by Denny Meyer
Christine Hallquist has won the Democratic primary to be the nominee for Governor of Vermont in the upcoming November mid term election. She's not the first woman to run for governor of a state, nor will she be the first to have won. We've had women governors, and Black governors, and a few women Presidential candidates.
I was honored to have met the first Black woman to run for President, Shirley Chisholm, in 1972 as my accidental airplane seatmate in coach on a flight from Washington DC to New York. We had a lovely long chat although I had no idea who she was until we deplaned. In parting she thanked me for the lovely chat and said she hoped I'd vote for her as she was running for President, and told me who she was. I'm still gasping with excited incredulity all these years later.
American Veterans for Equal Rights (AVER), the nation's oldest Lesbian, Gay, Bisexual, and Transgender veterans service organization held its biennial convention in late September in Chicago. Delegates representing chapters from Ft. Lauderdale to Seattle attended the three-day conference where sessions were presented by the LGBT Outreach of the Veterans Administration, the Chicago Commission on Human Relations, and the John Marshall Law School Veterans Clinic, among others. Speakers included former Deputy Assistant Secretary of Defense for Operational Energy, Amanda Simpson, who in 2010 became the first openly transgender woman political appointee of any administration.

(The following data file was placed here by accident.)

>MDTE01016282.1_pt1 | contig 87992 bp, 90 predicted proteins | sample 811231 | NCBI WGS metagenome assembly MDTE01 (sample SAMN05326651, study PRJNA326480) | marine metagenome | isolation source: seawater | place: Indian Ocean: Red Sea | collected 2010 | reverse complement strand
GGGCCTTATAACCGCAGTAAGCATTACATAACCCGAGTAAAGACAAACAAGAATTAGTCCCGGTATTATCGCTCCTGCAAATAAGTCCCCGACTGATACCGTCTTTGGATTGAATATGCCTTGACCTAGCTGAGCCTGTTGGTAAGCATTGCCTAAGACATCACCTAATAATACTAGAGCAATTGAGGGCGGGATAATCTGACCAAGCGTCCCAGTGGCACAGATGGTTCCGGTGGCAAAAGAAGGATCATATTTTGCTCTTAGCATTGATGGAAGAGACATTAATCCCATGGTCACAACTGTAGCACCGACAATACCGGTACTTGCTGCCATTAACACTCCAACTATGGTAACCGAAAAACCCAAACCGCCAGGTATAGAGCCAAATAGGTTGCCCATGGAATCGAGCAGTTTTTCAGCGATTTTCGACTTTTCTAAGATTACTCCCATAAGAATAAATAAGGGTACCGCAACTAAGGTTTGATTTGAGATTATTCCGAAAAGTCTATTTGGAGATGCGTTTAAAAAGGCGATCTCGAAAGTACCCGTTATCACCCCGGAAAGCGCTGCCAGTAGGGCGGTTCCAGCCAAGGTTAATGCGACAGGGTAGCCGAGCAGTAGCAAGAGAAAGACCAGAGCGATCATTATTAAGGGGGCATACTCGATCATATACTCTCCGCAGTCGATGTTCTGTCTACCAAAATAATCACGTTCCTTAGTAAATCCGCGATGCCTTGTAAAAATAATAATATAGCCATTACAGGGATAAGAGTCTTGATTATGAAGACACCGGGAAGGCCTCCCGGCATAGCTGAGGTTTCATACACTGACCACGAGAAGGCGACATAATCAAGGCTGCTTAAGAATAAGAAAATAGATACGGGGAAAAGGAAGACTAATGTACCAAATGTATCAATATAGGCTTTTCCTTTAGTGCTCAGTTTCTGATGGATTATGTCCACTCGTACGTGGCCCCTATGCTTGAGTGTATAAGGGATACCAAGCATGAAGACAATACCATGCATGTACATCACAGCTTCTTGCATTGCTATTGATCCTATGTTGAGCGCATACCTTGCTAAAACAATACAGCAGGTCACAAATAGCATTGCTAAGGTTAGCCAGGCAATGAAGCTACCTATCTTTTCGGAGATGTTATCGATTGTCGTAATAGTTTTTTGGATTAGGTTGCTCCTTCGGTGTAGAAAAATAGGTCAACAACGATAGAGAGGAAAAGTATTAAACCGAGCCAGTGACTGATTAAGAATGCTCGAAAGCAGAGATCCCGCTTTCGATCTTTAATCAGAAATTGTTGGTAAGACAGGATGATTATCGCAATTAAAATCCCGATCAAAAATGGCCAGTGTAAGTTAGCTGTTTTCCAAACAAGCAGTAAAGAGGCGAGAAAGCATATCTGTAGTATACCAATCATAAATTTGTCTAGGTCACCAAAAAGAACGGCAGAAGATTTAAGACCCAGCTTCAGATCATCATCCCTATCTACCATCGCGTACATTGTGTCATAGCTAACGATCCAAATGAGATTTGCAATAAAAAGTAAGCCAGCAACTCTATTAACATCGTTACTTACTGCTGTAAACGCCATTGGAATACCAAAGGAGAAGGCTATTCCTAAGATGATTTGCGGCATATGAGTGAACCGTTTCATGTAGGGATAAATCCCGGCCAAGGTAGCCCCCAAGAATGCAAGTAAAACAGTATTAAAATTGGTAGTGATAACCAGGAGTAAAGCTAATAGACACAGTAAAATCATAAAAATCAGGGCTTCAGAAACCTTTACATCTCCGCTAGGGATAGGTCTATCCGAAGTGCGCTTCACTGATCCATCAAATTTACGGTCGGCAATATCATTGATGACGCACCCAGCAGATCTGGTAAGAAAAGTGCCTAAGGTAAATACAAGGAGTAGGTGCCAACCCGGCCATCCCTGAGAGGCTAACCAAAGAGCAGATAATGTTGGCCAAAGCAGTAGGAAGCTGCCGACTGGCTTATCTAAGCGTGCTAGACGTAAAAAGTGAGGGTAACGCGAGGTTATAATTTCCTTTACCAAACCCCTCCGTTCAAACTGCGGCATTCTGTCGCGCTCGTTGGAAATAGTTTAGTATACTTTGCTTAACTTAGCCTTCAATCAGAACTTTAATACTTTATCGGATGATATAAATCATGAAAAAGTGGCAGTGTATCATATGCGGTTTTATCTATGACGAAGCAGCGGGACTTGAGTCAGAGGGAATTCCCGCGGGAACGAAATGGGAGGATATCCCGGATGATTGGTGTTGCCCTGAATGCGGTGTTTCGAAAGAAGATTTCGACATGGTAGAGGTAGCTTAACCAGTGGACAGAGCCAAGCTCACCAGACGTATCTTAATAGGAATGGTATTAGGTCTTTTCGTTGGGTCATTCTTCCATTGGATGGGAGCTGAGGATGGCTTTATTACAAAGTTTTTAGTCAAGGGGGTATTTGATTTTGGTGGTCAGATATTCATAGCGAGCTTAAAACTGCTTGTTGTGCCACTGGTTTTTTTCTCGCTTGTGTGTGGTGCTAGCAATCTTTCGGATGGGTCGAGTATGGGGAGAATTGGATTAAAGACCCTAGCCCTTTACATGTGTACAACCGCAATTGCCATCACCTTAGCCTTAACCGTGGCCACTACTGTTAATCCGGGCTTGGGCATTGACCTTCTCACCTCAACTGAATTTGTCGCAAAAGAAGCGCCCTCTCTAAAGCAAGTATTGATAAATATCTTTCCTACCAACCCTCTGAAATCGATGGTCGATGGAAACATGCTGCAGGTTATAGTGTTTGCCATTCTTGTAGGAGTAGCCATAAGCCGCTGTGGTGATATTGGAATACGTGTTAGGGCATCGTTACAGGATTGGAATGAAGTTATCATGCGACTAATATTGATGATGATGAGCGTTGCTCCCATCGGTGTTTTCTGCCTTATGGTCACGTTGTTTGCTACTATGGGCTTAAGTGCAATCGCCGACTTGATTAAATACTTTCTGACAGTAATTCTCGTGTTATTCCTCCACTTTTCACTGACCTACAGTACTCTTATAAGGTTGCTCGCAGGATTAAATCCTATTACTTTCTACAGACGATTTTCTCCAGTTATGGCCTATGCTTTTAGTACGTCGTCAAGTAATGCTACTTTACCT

Retired US Coast Guard Chief Boatswain’s Mate Julz Carey was elected the new AVER National President at the convention. Fifty-nine year old Carey succeeds US Army (ret) Vietnam veteran LTC Steve Loomis and is the first woman to lead the veterans organization in over a decade. Carey served as one of the first women aboard a US combatant ship when the Coast Guard stationed 24 women aboard two cutters as an experiment in 1977. The success of this experiment led to the full integration of women aboard US Coast Guard and Navy vessels, and later submarines. In January, 2015, Carey and her fellow female shipmates were honored at a dedication at the Naval Memorial in Washington, DC.